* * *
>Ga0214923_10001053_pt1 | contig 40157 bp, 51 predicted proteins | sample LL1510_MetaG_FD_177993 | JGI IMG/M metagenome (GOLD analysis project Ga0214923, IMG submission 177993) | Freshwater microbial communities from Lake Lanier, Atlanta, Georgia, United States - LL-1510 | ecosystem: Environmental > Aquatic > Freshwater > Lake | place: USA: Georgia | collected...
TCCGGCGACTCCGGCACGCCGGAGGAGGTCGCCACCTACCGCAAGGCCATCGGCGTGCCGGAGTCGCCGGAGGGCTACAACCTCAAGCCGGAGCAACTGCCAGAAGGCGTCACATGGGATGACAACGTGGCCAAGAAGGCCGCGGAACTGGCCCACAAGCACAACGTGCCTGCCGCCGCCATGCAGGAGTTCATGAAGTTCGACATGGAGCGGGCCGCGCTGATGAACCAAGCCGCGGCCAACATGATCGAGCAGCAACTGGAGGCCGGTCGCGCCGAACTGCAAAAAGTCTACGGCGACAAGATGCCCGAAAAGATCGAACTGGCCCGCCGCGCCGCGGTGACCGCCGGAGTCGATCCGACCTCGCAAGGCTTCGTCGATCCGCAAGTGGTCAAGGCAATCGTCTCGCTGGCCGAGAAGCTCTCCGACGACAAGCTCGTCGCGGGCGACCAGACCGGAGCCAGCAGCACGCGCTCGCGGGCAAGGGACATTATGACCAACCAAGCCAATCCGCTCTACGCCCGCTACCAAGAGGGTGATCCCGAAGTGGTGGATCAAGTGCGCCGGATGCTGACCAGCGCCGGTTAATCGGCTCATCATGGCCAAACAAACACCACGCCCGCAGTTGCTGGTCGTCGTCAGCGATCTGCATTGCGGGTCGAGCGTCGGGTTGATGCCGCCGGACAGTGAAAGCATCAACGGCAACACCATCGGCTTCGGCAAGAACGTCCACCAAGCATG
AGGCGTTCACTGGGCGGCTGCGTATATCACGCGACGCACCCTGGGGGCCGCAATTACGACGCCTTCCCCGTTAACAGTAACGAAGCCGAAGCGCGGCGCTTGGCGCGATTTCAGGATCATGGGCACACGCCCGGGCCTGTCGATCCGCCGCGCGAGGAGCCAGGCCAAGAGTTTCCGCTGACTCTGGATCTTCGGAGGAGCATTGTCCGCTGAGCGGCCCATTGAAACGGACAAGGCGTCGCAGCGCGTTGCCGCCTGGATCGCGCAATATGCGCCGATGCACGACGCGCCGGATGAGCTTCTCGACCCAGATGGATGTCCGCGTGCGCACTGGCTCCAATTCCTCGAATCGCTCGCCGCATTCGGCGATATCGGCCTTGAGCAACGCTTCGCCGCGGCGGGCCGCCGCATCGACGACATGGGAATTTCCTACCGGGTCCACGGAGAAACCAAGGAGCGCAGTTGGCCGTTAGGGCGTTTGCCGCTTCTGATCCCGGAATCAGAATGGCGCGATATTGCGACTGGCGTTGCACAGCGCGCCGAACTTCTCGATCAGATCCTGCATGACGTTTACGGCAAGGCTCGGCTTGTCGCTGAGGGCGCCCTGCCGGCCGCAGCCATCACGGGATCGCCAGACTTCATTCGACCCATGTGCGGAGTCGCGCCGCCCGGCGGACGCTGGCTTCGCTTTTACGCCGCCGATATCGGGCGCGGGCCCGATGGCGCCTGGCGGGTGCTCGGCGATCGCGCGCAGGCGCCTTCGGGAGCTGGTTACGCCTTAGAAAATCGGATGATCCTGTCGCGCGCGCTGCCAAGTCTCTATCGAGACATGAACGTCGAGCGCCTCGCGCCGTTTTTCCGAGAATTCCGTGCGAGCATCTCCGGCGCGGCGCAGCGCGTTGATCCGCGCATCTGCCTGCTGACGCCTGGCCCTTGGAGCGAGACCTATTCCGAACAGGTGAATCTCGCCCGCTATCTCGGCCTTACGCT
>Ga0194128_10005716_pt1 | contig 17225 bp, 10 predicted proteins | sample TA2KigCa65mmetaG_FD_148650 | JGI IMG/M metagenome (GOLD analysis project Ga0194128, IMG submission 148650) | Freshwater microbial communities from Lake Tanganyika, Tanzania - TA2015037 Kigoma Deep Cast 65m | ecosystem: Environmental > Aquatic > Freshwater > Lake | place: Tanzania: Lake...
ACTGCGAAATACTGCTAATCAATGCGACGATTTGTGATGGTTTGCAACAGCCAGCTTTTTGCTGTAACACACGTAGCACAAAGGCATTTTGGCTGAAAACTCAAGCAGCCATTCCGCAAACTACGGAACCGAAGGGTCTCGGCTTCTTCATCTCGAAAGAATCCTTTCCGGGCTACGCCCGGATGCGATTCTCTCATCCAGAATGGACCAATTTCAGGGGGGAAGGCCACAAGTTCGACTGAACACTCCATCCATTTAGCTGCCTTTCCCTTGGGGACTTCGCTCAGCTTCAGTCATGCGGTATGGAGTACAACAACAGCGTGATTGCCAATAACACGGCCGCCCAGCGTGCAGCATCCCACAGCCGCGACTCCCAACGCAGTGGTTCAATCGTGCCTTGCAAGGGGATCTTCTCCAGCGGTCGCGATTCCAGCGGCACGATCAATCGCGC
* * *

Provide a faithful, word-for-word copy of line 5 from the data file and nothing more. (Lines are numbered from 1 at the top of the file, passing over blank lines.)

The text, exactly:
ACTGCGAAATACTGCTAATCAATGCGACGATTTGTGATGGTTTGCAACAGCCAGCTTTTTGCTGTAACACACGTAGCACAAAGGCATTTTGGCTGAAAACTCAAGCAGCCATTCCGCAAACTACGGAACCGAAGGGTCTCGGCTTCTTCATCTCGAAAGAATCCTTTCCGGGCTACGCCCGGATGCGATTCTCTCATCCAGAATGGACCAATTTCAGGGGGGAAGGCCACAAGTTCGACTGAACACTCCATCCATTTAGCTGCCTTTCCCTTGGGGACTTCGCTCAGCTTCAGTCATGCGGTATGGAGTACAACAACAGCGTGATTGCCAATAACACGGCCGCCCAGCGTGCAGCATCCCACAGCCGCGACTCCCAACGCAGTGGTTCAATCGTGCCTTGCAAGGGGATCTTCTCCAGCGGTCGCGATTCCAGCGGCACGATCAATCGCGC